I was told this during childhood, that this is how St.Thomas converted certain Hindu Brahmins to Christianity. Also on Wikipedia:

Historical legend records that when St. Thomas landed at Palayur, he witnessed the sight of Hindu Brahmins, after their ablutions in a local tank, offering prayers by chanting mantras (the Vedic tradition of India for spiritual transformation) hymns to god in the form of Argyam or Tharpanam (water held in the palms) of water to the Sun god, a practice also said to be followed in Harappan and Persian cultures. Amused by the sight of water being thrown up by the Brahmins, from the palms of their hands, which was falling back, he challenged the Brahmins stating that the water they were offering was not being accepted by the Sun god as it was falling back into the tank. He made a deal with them stating that his God would accept the offer of water if he threw it up in the same way as they did, but water would not fall back. If he proved this then his God was superior and the Brahmins would have to embrace Christianity. He performed this miracle (summoned the Holy Trinity, completed the sign of the Cross and threw water held in his palms up into the air, which remained still in the air at a height) and with this miracle he converted a number of Brahmins and Jews in Palayur to Christianity. Thereafter he baptised the converts in a nearby water tank.

Is there any evidence or similar documented text outside India which confirms this miracle?

  • Welcome to Christianity.SE. For a quick overview, please take the Site Tour. For more detail, see: How we are different than other sites. "Evidence" for miracles is difficult to verify, but perhaps there is documentation related to it that someone could point you to. – Lee Woofenden Apr 7 '16 at 3:42
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    Thanks. By "evidence" I had actually meant any other confirmed reports of the miracle. – Anon Apr 21 '16 at 14:28
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I looked for such an account in the recent Synaxarion compiled by the Monastery of Simonos Petra on Mt. Athos, as well as an English translation of Dmitri of Rostov's 17th century Great Collection of The Lives of the Saints and I can't find anything like this account. Both of these works are multi-volume collections and extremely detailed. Dmitri of Rostov's account of St. Thomas' Life is 14 pages long, but doesn't have anything similar I could find.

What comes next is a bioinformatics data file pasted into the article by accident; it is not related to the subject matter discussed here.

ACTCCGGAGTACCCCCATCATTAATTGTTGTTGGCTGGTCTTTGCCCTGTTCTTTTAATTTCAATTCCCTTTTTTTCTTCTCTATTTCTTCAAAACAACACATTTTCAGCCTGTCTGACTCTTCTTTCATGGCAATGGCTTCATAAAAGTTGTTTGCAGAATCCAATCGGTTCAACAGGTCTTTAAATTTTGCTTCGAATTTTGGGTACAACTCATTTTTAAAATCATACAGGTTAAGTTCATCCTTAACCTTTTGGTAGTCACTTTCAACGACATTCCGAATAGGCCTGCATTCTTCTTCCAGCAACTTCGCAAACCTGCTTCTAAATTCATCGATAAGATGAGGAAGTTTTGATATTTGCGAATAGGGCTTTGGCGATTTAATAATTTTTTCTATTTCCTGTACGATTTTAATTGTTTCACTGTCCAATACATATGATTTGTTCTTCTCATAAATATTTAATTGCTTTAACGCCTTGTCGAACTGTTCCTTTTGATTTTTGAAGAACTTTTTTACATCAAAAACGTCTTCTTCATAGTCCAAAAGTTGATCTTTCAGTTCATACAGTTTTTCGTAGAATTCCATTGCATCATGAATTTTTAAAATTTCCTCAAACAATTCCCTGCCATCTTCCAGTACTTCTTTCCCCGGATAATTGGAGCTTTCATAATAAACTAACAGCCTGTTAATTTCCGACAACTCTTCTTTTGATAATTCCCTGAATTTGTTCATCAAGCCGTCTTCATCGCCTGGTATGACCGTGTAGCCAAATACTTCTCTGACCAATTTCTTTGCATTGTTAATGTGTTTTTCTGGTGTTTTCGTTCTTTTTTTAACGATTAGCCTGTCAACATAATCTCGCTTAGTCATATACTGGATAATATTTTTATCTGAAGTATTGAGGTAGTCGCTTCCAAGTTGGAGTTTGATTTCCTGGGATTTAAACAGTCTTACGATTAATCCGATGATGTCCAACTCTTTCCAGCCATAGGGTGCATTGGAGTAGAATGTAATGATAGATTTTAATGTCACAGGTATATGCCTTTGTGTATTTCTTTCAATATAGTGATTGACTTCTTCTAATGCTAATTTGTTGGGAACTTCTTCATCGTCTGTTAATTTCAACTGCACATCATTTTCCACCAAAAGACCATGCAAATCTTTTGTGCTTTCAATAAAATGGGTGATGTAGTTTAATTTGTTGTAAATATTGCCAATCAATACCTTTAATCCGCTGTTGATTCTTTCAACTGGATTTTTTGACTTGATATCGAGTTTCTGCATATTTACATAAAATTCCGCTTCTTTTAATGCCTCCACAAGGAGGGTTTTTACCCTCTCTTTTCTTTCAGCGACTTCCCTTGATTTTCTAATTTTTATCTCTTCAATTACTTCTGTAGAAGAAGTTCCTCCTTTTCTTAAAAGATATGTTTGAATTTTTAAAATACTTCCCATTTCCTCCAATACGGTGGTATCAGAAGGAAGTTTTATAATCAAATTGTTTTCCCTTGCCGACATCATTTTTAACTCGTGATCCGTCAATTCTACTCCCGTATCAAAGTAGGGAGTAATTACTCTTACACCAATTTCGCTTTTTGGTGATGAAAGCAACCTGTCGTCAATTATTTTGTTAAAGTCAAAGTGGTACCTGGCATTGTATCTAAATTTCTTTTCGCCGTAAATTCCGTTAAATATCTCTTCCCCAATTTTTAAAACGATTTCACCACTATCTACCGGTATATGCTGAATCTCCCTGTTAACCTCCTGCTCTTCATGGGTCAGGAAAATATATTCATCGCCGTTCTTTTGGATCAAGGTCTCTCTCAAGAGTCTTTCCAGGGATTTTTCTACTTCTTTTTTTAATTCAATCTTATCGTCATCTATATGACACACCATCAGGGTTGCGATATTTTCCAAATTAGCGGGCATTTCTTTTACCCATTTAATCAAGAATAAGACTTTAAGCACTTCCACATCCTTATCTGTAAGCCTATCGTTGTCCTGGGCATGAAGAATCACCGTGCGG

The most famous account of St. Thomas in India seems to be how he collected money from a great King to build him a mansion, but kept giving the money to the poor. When the King found out what he had done, he was furious and had Thomas imprisoned. The King's brother died suddenly, though, and was vouchsafe a vision of heaven, where he saw an enormous golden mansion being built for his brother by virtue of Thomas' good deeds to the poor. He came back to life and both he and his brother became Christians as a result.

This so-called water miracle is an imaginary story to appropriate Brahmin status to a family belonging to a non-Brahmin, local caste. It's historically inaccurate because there were no Namboodiri Brahmins in Kerala in the 1st century C.E. Brahmins came in the 8th century and it's evidenced by the introduction of Sanskrit language after their arrival. Before the arrival of Namboodiris, proto-Tamil was the language of the land. Another glaring twist in history is the fake claim there were Jews in Kerala. Solomon's ships came to India and other Eastern countries for trade and not to plant Jewish colonies. Solomon didn't establish Jewish colonies even in the Middle Eastern countries. According to historical records, Jews came to Kerala only in 1000 C.E. under the leadership of Joseph Rabban during the regime of Bhaskara Ravivarman.

  • Hello and welcome to the site! If you could add some extra references to support what you're saying, such as there being no Namboodiri Brahmins in Kerala in the 1st century, that would improve this answer. – curiousdannii Oct 14 at 9:17

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